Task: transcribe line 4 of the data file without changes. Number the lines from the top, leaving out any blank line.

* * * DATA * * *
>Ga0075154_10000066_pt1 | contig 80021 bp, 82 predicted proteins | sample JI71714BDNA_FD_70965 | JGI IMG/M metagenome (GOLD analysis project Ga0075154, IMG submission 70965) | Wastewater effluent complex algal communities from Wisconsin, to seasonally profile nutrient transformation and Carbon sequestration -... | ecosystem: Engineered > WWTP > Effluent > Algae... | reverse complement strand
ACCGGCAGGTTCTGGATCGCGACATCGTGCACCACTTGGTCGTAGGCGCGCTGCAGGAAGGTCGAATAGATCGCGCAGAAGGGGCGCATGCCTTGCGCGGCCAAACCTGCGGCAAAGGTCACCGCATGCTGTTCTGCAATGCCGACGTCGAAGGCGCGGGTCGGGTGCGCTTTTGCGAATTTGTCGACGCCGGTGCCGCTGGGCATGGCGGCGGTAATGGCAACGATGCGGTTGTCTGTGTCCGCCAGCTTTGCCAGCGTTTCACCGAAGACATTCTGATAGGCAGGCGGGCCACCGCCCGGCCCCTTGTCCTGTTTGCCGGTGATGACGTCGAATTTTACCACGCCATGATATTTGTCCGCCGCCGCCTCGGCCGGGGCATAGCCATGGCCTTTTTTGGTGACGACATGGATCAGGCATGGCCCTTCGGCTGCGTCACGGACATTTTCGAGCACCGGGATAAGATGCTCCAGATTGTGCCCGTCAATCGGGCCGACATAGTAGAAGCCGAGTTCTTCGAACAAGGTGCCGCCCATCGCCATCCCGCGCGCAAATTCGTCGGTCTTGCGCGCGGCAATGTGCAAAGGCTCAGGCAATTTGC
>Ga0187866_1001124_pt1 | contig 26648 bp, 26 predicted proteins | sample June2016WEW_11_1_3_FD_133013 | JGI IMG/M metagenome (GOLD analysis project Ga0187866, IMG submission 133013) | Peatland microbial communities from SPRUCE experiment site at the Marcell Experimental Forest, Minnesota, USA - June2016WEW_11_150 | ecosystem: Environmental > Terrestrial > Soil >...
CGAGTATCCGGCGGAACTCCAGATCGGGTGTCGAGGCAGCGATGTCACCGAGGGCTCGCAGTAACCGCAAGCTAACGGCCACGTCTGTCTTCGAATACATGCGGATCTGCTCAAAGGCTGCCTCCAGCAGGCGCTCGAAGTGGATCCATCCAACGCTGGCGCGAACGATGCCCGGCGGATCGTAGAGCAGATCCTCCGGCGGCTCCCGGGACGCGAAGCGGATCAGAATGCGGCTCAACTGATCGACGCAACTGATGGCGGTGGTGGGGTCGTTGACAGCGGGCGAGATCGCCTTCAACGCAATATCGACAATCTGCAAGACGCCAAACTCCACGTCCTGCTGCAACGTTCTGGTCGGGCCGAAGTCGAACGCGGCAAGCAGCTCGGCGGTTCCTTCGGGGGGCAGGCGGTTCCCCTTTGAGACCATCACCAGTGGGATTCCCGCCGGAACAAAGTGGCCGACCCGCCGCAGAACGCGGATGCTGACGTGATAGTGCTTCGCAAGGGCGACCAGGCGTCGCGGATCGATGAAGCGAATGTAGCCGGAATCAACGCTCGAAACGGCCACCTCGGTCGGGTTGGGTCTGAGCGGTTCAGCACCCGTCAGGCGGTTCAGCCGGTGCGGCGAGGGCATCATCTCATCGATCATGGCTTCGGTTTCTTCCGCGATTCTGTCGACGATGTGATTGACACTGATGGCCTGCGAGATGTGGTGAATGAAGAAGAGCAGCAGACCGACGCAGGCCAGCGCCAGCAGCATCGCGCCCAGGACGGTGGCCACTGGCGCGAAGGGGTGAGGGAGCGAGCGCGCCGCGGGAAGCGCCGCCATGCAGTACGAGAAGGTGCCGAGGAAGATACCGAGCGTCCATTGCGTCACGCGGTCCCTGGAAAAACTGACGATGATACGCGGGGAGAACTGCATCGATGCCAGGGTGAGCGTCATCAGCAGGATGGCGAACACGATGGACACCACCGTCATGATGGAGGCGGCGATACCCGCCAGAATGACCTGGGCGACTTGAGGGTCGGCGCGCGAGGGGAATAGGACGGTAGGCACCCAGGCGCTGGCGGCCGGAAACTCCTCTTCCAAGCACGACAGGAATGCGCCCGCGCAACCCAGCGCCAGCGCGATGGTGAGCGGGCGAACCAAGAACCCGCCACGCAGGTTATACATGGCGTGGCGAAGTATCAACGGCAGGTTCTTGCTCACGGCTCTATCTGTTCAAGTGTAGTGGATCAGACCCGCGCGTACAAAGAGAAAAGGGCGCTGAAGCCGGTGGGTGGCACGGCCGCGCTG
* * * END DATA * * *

CGAGTATCCGGCGGAACTCCAGATCGGGTGTCGAGGCAGCGATGTCACCGAGGGCTCGCAGTAACCGCAAGCTAACGGCCACGTCTGTCTTCGAATACATGCGGATCTGCTCAAAGGCTGCCTCCAGCAGGCGCTCGAAGTGGATCCATCCAACGCTGGCGCGAACGATGCCCGGCGGATCGTAGAGCAGATCCTCCGGCGGCTCCCGGGACGCGAAGCGGATCAGAATGCGGCTCAACTGATCGACGCAACTGATGGCGGTGGTGGGGTCGTTGACAGCGGGCGAGATCGCCTTCAACGCAATATCGACAATCTGCAAGACGCCAAACTCCACGTCCTGCTGCAACGTTCTGGTCGGGCCGAAGTCGAACGCGGCAAGCAGCTCGGCGGTTCCTTCGGGGGGCAGGCGGTTCCCCTTTGAGACCATCACCAGTGGGATTCCCGCCGGAACAAAGTGGCCGACCCGCCGCAGAACGCGGATGCTGACGTGATAGTGCTTCGCAAGGGCGACCAGGCGTCGCGGATCGATGAAGCGAATGTAGCCGGAATCAACGCTCGAAACGGCCACCTCGGTCGGGTTGGGTCTGAGCGGTTCAGCACCCGTCAGGCGGTTCAGCCGGTGCGGCGAGGGCATCATCTCATCGATCATGGCTTCGGTTTCTTCCGCGATTCTGTCGACGATGTGATTGACACTGATGGCCTGCGAGATGTGGTGAATGAAGAAGAGCAGCAGACCGACGCAGGCCAGCGCCAGCAGCATCGCGCCCAGGACGGTGGCCACTGGCGCGAAGGGGTGAGGGAGCGAGCGCGCCGCGGGAAGCGCCGCCATGCAGTACGAGAAGGTGCCGAGGAAGATACCGAGCGTCCATTGCGTCACGCGGTCCCTGGAAAAACTGACGATGATACGCGGGGAGAACTGCATCGATGCCAGGGTGAGCGTCATCAGCAGGATGGCGAACACGATGGACACCACCGTCATGATGGAGGCGGCGATACCCGCCAGAATGACCTGGGCGACTTGAGGGTCGGCGCGCGAGGGGAATAGGACGGTAGGCACCCAGGCGCTGGCGGCCGGAAACTCCTCTTCCAAGCACGACAGGAATGCGCCCGCGCAACCCAGCGCCAGCGCGATGGTGAGCGGGCGAACCAAGAACCCGCCACGCAGGTTATACATGGCGTGGCGAAGTATCAACGGCAGGTTCTTGCTCACGGCTCTATCTGTTCAAGTGTAGTGGATCAGACCCGCGCGTACAAAGAGAAAAGGGCGCTGAAGCCGGTGGGTGGCACGGCCGCGCTG